Golden Gate Ferry yes N/A yes $4.25 The passenger tags on or off at the ferry terminal, not on the ferry.
Marin Transit yes yes yes $0.01 Not accepted on Muir Woods shuttle routes (66/66F).
VINE Transit yes 1 hour no $6.00; $5.50 Senior/Disabled VINE accepts Clipper for payment on Route 29 to BART, but not for Route 29 to the Vallejo Ferry Terminal.
SamTrans yes N/A only on KX to SF  ?
  • A passenger on the KX express bus to San Francisco must tag off upon disembarking in San Francisco.
  • SamTrans does not issue transfers. Fares are good only for the duration of the initial bus ride.
San Francisco Municipal Railway (Muni) yes 90 minutes no $2.25 adult; $0.75 discount
  • The passenger needs to re-tag if the 90 minutes expires while they are riding.
  • Muni to BART to Muni transfer results in charging extra Muni fare.
Santa Clara Valley Transportation Authority (VTA) yes 2 hours no $0.01
  • Single fare payment counts toward day pass.
  • VTA's light rail is a proof-of-payment system: passengers must have a valid ticket (purchased at ticket vending machines) or a valid pass before boarding light rail. Clipper card customers must tag at a Clipper card reader located near ticket vending machines. Passengers without a valid ticket or pass may be fined up to $250.[21]
  • The passenger needs to remember to not tag when transferring to light rail within two hours of the initial payment; tagging when transferring to light rail incurs an additional payment.
San Francisco Bay Ferry yes  ? yes $1.50 adult; $0.75 senior/disabled The passenger tags on or off at the ferry terminal, not on the ferry.
SolTrans yes 1 hour no $6.00; $5.50 Senior/Disabled Local transfers do not exist within the SolTrans system, however transfers between other transit systems are valid 60 minutes after tagging.
Vacaville City Coach yes 1 hour no $6.00; $5.50 Senior/Disabled

Technology[edit]

Clipper utilizes a NXP Semiconductors MIFARE DESFire (MF3ICD40) integrated circuit to manufacture the card. The card operates on the 13.56 MHz range putting it into the Near Field Communication category (rather than RFID, as is commonly misconceived). Because the card uses NFC technology, any NFC enabled Android cellphone can read the serial number, travel history, and current balance on the card.[22] However, data cannot be written to the card without the proper encryption key, preventing unauthorized access to funds on the card. The former Translink cards, while still functional on the fare system readers, do not conform for MIFARE and are unreadable by 13.56 MHz readers.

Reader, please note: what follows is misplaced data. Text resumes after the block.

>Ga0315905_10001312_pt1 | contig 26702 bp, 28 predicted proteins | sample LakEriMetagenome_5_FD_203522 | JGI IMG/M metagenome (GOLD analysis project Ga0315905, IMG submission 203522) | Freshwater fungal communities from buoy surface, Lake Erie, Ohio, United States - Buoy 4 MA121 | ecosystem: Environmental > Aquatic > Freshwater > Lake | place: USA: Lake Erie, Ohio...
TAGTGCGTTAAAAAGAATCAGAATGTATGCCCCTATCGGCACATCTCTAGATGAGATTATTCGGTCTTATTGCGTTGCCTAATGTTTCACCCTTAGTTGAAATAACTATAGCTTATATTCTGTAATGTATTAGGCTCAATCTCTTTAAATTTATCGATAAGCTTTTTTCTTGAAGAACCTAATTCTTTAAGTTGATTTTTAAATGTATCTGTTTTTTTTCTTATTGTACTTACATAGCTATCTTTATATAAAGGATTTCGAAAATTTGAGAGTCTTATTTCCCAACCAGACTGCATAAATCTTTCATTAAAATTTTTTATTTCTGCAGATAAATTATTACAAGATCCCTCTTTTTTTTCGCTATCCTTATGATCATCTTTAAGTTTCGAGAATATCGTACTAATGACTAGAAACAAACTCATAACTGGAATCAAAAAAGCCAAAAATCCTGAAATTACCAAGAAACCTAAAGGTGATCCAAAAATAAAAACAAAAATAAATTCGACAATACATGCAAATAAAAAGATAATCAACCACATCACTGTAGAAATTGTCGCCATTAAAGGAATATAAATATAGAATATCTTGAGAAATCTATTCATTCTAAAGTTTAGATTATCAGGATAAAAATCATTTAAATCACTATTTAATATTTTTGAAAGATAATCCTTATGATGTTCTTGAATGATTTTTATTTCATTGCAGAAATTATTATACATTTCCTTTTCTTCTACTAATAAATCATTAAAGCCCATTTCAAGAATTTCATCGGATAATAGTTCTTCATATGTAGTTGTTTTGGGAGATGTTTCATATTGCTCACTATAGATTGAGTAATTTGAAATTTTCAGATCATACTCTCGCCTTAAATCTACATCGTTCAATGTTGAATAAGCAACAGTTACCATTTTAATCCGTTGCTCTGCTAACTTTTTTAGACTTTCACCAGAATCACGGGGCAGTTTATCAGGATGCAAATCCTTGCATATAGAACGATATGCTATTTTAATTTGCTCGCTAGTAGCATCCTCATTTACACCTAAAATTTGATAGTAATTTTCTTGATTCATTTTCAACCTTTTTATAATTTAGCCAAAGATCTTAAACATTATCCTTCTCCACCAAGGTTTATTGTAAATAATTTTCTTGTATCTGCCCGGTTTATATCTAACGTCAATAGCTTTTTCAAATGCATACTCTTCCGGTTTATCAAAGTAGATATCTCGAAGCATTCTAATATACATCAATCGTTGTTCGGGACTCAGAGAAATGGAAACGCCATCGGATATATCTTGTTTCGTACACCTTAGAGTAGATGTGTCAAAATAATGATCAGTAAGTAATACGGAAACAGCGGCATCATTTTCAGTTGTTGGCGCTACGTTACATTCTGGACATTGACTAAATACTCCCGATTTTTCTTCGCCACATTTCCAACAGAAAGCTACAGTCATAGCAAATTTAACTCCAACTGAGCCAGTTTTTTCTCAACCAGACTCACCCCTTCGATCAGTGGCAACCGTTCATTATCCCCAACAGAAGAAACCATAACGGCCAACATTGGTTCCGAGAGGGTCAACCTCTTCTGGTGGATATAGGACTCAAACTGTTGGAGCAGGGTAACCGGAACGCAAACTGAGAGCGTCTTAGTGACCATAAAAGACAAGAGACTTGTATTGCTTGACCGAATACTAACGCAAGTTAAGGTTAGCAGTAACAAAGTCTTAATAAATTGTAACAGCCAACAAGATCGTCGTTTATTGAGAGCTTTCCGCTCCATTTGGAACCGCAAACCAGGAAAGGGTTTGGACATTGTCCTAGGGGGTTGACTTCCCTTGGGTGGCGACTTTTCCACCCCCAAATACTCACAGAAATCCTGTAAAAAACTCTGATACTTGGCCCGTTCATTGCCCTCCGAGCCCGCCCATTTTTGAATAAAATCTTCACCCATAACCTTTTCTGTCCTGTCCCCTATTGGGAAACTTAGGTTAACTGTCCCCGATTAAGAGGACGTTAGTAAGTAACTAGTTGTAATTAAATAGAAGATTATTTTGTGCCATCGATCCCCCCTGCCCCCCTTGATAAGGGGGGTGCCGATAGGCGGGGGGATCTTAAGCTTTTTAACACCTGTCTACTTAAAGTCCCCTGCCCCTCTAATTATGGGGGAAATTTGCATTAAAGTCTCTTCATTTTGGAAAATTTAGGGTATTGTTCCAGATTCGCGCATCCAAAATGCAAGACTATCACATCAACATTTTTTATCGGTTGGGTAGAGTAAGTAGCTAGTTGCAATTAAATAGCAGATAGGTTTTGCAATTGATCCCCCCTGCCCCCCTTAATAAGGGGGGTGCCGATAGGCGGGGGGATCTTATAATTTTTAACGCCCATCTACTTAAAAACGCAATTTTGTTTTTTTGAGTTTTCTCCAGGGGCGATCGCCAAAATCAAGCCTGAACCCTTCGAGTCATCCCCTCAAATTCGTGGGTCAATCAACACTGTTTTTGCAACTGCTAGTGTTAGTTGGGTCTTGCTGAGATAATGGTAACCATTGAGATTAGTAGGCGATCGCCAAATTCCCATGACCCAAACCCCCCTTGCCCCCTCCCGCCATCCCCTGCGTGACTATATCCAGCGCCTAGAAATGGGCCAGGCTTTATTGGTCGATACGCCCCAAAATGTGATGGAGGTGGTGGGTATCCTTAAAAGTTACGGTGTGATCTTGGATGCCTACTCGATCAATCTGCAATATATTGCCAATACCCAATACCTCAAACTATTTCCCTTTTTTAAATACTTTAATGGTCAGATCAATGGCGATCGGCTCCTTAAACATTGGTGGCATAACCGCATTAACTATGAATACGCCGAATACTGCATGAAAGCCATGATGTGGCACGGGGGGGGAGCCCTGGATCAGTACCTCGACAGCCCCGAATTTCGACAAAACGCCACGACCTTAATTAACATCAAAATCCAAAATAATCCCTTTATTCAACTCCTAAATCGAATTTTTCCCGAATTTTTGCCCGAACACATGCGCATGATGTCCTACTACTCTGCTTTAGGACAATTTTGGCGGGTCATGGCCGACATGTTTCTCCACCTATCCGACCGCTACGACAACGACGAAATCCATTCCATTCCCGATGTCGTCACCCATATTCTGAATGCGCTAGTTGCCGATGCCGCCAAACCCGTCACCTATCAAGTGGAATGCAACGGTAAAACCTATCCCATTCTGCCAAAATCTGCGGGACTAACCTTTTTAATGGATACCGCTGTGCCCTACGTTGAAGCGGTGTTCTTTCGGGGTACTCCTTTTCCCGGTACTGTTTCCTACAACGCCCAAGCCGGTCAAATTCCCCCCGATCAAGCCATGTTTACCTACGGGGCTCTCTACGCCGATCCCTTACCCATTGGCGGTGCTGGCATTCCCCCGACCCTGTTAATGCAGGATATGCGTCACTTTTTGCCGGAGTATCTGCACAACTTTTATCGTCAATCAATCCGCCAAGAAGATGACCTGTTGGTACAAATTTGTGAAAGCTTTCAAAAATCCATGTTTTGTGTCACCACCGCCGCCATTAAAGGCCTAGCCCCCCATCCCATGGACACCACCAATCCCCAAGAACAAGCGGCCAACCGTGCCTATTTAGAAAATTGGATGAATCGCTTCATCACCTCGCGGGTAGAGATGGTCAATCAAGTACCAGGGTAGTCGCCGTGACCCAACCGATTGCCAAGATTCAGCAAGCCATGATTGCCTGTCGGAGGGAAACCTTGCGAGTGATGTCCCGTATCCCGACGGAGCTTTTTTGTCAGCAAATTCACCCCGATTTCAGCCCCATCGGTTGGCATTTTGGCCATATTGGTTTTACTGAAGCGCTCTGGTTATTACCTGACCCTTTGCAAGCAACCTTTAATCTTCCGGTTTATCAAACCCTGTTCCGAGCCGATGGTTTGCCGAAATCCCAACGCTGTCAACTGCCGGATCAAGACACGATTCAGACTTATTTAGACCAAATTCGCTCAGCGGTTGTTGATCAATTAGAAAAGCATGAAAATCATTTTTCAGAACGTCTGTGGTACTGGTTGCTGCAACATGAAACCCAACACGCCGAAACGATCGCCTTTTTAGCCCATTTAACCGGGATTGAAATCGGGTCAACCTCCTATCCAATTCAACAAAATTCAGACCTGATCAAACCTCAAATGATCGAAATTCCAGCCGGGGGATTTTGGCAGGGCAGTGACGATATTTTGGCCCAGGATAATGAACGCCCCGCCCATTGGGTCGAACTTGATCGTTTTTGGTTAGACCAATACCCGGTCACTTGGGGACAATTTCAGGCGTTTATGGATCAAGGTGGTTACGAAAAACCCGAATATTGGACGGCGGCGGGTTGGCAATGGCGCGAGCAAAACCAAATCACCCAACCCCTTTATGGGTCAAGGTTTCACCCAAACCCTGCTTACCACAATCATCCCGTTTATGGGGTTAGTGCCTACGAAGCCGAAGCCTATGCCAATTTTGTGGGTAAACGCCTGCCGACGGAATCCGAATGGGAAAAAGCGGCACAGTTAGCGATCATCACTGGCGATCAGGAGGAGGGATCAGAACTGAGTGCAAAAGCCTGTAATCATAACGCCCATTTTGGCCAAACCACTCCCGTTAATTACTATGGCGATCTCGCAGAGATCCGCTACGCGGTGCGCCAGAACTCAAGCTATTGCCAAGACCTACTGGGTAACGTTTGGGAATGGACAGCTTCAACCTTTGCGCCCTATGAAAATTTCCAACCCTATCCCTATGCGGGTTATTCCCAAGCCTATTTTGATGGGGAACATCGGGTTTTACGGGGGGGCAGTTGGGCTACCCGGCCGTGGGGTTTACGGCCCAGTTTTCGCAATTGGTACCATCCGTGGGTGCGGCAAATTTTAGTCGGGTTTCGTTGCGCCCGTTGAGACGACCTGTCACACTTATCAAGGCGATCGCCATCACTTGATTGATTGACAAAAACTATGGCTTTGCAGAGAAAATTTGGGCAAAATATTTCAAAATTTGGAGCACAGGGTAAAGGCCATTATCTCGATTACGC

Because Clipper operates in multiple geographical areas with sporadic or non-existent internet access, the fare collection and verification technology needs to operate without any networking. To accomplish this, the Clipper card memory keeps track of balance on the card, fares paid, and trip history. Unfortunately, this also means if funds are added to the Clipper account via the internet, funds will not show up on the clipper card until it has been scanned at an internet-enabled (or recently synchronized) device. Buses and other vehicles without internet access will have to return to a service station in order to synchronize with Clipper's servers. During synchronization, the payment collection device will upload to the server data about any fares collected, and will download information about new account balances. Riders who scan their card at a recently synchronized payment collection device will have their card updated to reflect their true account balance.

The waiting period between synchronizations may cause some cards to report lower funds than are actually on the corresponding Clipper account. In order to alleviate this problem, Clipper allows riders to go up to −$11.25 on the card before funds need to be added, and/or the card needs to be scanned at an internet-enabled or recently synchronized device.

See also[edit]

References[edit]

  1. ^ a b c "Senior, youth and disabled discounts". Clipper card website. Retrieved 19 July 2012. 
  2. ^ "Limited Use Muni Tickets". San Francisco Municipal Railway website. Retrieved 19 July 2012. 
  3. ^ "Clipper on Golden Gate - FAQ". Clipper website. Retrieved 23 August 2014. 
  4. ^ TransLink name changes to Clipper on June 16
  5. ^ a b "Metropolitan Transportation Commission Fund Management System". Metropolitan Transportation Commission. Retrieved 19 June 2008. 
  6. ^ Bowman, Catherine (15 January 1998). "Multitransit Card Proposed". San Francisco Chronicle. 
  7. ^ Gordon, Rachael (27 November 2007). "TransLink backers consider letting people pay for parking with card". San Francisco Chronicle. 
  8. ^ a b "Use Clipper". Metropolitan Transportation Commission. Retrieved 8 December 2011. 
  9. ^ "Cubic Supports Metropolitan Transportation Commission in Launching ClipperSM Card for San Francisco Bay Area". Retrieved 30 May 2011. 
  10. ^ Mara, Janis (11 June 2009). "Bay Area universal transit card stalls". Contra Costa Times. p. 1. Retrieved 22 June 2009. [dead link]
  11. ^ Cabanatuan, Michael (10 February 2010). "Translink, step aside". San Francisco Chronicle. 
  12. ^ "ClipperSM Card Grows in Popularity and Reaches Out to Chinese Market". Metropolitan Transportation Commission. Retrieved 9 July 2011. 
  13. ^ 李秀蘭 (8 October 2010). 公車儲值卡 中文名路路通. World Journal (in Chinese). Retrieved 9 July 2011. 
  14. ^ Clipper card: Ways to add value
  15. ^ a b c Clipper
  16. ^ "Clipper Home". Clipper Card. Retrieved 11 November 2014. 
  17. ^ Caltrain: Ticket Vending Machine
  18. ^ How to Ride Step 3 - Pay
  19. ^ Questions about using Clipper® on Caltrain
  20. ^ [1] VTA. Last accessed on August 7, 2014.
  21. ^ Butler, Eric (7 February 2011). "FareBot: Read data from public transit cards with your NFC-equipped Android phone". Retrieved 11 June 2012. 

External links[edit]